And those numbers keep growing. That’s the bit I don’t get. When will there be enough dead Palestinians for the strikes to stop? And what about the hostages being held by Hamas? What guarantee is there that they’ll survive the carpet bombing by the Israeli government?
And what happens after this ceasefire, given Netanyahu has clearly said: “We are at war, and we will continue the war?” What will the international community do?
And what about the children hearing and watching this genocide unfold around them? If they survive being forcibly expelled from their land, why wouldn’t they grow up to become militants themselves, and seek revenge? And what about Israeli children taught that every Palestinian is a potential threat?
My conversation with Francesca underscored that nothing is black and white.
Not all Palestinians are Hamas, just as not all Jews are Zionists. Not all Israelis support the actions of their government. There are many Jewish voices in Israel and beyond, calling for an end to the apartheid system and liberation for both Palestinians and Israelis. They are not self-hating, nor do they accept the conflation of anti-Zionism with anti-Semitism. “This is not a religious war,” emphasises Francesca.
In fact, Francesca says that this most recent escalation should not be described as a war at all. Under international law, she says, Israel can’t invoke self-defence because Gaza is not a state but a territory that Israel occupies. Nor can it legally invoke a call to war — and certainly not one that lacks proportionality and distinction.
Every week, New Zealanders march.
I’ve sung at a number of Kia Ora Gaza events over the years and attended two of the most recent rallies.
On my way to these rallies, I find myself driving on the motorway, wondering whether there’s a point, and feeling helpless. But I park up and walk to Aotea Square, just to be present, to listen, to show some form of solidarity. To let our politicians know.
Like many New Zealanders, I wake up each morning safe in my bed. I take a deep breath before scrolling through the news. I really don’t want to. It’s incredibly distressing. Babies, children, distraught parents, elders, and stressed-out medics and rescuers; so brave and compassionate.
But I make myself look. In a way, I feel it’s the least I can do. To look, to see, to bear witness.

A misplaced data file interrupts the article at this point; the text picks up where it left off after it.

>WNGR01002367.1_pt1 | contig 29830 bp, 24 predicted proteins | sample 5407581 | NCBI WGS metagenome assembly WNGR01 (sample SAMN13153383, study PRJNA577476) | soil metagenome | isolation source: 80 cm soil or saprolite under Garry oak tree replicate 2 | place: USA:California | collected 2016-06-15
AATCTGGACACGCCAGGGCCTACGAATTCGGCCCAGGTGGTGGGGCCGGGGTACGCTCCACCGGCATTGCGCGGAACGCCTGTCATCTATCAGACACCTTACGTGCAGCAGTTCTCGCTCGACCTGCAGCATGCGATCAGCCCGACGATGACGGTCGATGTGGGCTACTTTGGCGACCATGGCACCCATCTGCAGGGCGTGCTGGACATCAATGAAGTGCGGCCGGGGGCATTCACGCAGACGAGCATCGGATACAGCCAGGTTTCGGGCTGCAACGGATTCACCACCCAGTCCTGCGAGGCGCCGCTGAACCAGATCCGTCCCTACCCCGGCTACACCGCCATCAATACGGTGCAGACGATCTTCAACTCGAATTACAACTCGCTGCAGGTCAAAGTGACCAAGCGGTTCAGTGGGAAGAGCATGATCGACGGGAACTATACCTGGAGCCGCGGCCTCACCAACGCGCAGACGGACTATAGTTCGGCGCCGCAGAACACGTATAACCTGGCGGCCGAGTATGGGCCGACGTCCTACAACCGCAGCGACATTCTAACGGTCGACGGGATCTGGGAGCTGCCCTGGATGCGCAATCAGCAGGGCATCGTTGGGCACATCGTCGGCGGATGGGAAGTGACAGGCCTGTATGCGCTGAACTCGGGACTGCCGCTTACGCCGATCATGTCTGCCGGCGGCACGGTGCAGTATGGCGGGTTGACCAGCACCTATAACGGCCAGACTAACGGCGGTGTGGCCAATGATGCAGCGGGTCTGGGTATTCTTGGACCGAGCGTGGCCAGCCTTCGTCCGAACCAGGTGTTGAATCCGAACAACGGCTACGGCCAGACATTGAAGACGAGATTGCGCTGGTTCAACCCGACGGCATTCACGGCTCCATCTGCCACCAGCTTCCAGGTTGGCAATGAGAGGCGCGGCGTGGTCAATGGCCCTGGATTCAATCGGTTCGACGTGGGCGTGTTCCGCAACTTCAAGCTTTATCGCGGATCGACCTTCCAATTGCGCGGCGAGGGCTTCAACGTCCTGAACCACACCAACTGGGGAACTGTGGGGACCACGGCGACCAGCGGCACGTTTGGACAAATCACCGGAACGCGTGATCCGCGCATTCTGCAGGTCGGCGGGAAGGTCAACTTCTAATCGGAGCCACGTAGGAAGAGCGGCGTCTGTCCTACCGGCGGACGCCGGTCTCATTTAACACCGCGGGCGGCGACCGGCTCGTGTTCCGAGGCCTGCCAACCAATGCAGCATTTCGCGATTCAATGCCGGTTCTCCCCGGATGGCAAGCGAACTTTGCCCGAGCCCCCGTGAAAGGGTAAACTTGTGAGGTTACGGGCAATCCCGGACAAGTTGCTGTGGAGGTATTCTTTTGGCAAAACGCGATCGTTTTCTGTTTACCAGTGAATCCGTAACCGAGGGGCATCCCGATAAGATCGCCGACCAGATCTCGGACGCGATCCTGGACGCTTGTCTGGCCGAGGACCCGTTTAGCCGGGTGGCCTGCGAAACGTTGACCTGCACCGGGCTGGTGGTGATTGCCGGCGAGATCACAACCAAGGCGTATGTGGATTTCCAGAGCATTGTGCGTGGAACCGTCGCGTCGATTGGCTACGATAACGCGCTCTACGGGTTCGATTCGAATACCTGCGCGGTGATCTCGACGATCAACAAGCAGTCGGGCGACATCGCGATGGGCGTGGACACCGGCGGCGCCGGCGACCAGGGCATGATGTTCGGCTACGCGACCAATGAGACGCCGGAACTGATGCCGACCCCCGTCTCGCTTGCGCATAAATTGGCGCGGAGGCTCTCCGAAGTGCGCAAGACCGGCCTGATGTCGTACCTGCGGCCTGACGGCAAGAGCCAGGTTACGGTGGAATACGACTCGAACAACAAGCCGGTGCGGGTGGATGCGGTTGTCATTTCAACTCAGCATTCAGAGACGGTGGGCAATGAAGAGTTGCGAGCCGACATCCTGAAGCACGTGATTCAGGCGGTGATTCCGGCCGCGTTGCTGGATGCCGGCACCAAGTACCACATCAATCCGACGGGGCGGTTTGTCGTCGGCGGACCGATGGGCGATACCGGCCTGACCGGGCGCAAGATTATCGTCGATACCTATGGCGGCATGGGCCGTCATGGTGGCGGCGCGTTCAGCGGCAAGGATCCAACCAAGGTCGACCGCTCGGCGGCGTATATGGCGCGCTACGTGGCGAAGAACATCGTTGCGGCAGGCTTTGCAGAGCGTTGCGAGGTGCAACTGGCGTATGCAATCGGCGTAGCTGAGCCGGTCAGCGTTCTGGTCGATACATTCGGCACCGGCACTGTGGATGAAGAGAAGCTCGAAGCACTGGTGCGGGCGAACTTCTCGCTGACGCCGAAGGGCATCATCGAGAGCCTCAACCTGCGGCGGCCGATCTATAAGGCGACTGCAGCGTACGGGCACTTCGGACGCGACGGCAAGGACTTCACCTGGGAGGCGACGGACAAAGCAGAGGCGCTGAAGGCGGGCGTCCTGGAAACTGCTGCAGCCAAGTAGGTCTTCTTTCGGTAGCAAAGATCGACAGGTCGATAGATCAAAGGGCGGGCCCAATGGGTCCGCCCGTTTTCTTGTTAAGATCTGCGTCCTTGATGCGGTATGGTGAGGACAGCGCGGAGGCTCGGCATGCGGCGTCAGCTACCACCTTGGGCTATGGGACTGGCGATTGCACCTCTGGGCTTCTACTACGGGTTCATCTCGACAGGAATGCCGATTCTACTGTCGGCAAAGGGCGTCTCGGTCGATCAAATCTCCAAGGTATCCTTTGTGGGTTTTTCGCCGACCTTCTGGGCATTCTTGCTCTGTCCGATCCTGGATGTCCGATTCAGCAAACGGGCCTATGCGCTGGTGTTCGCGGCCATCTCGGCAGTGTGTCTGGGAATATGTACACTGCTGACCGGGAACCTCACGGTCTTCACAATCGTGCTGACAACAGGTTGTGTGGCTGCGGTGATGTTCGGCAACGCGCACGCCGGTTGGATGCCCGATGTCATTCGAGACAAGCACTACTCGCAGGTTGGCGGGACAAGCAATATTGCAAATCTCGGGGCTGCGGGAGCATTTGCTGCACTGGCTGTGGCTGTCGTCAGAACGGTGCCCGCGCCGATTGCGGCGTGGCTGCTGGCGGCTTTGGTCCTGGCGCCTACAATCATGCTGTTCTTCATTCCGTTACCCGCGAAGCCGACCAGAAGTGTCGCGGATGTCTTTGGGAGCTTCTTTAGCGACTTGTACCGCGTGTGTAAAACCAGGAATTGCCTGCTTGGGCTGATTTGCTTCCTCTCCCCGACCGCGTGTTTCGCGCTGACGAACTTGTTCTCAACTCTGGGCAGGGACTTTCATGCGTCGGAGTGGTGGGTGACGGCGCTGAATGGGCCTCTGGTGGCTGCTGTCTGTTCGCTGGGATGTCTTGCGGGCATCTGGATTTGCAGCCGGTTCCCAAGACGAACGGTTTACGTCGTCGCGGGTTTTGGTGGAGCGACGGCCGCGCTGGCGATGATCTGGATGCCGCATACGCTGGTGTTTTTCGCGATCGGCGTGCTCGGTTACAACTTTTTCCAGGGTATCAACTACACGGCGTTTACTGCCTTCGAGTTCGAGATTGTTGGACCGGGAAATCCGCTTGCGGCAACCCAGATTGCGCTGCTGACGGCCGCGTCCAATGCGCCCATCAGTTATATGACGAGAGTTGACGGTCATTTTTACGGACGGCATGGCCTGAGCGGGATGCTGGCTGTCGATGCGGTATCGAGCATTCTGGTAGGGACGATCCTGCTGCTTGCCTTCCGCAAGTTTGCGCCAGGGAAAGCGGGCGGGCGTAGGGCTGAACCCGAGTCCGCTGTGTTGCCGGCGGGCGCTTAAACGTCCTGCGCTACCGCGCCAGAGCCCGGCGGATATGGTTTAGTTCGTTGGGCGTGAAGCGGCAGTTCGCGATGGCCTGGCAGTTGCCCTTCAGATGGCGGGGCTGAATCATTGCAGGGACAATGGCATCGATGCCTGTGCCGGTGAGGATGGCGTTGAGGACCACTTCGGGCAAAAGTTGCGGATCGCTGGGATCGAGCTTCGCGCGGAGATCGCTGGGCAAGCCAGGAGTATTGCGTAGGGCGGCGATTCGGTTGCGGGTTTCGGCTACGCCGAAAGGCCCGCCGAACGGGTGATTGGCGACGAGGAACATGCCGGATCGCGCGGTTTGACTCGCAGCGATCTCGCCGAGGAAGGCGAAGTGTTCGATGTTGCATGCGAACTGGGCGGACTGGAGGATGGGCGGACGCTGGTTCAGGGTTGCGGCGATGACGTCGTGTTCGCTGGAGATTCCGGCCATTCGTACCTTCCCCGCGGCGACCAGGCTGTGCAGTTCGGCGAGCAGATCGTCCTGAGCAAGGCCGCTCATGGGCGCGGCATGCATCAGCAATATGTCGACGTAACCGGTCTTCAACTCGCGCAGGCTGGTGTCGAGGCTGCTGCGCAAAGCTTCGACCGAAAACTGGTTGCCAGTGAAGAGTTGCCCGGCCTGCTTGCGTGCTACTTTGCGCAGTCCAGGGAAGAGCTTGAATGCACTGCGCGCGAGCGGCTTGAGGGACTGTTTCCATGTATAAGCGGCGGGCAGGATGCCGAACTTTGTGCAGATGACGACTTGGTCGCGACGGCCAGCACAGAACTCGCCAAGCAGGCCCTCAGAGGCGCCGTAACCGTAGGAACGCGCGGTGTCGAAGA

I try to be careful, too, when researching news sources and sharing images because of the use of AI and the deliberate misuse of photographs and footage from other conflicts, even movies — to carefully construct propaganda for multiple parties in this terrible mess.
This Wednesay, on November 29, it’s the UN International Day of Solidarity with the Palestinian people. Thanks to a collaboration by Professor Nicholas Rowe (Auckland University) and Dr Rand Hazou (Massey University), I’ll join a number of artists, academics, activists and journalists onstage at Auckland University to read the Gaza Monologues. These brief pieces were written by young people just after the 2008-2009 military campaign by Israel, an escalation which killed 926 unarmed civilians, including 288 children.
There will be no speeches. No introductions to any of the speakers. One after one, we’ll each make our way to the microphone. When my turn comes, I’ll read out the name Muhammad Qasem. As a 15-year-old, Muhammad presented his own script in 2010 at the Ashtar Theatre in Ramallah.
Each of us will deliver “our” monologue. They’re moving and, in parts, surprisingly funny. I guess in the darkest hour, humanity and black humour will sometimes pierce the horror.
I hope Nada comes along. I’ll understand if she doesn’t. She and my dental specialist (who’s also Palestinian) say they appreciate the tautoko from Māori. They’ve attended the rallies and were pleased when Chris Hipkins announced his support for an immediate ceasefire last week, saying “the violence and killing must stop”.
Good on him. Others need to do the same. Some people aren’t used to speaking out. I wrote a song years ago, “Hands Up”, that might get a second wind this year, because it’s written to encourage those who aren’t used to making a stand. People power always makes a difference.
- When will you
- Put your hands up
- And do something
- Will you speak out
- Or say nothing
- There is so much we have to lose
- So if you move like this
- Take your time you’ll get used to it
- There’s no good reason we can’t make a change
- So get off the fence.
- It’s far too crowded.
- Take a chance now.
- Scream and shout it.
- Now’s the time
- To put your hands up.
Moana Maniapoto (Ngāti Tūwharetoa, Te Arawa) is the host of the award-winning current affairs programme Te Ao with Moana which screens on Whakaata Māori (now on a summer hiatus).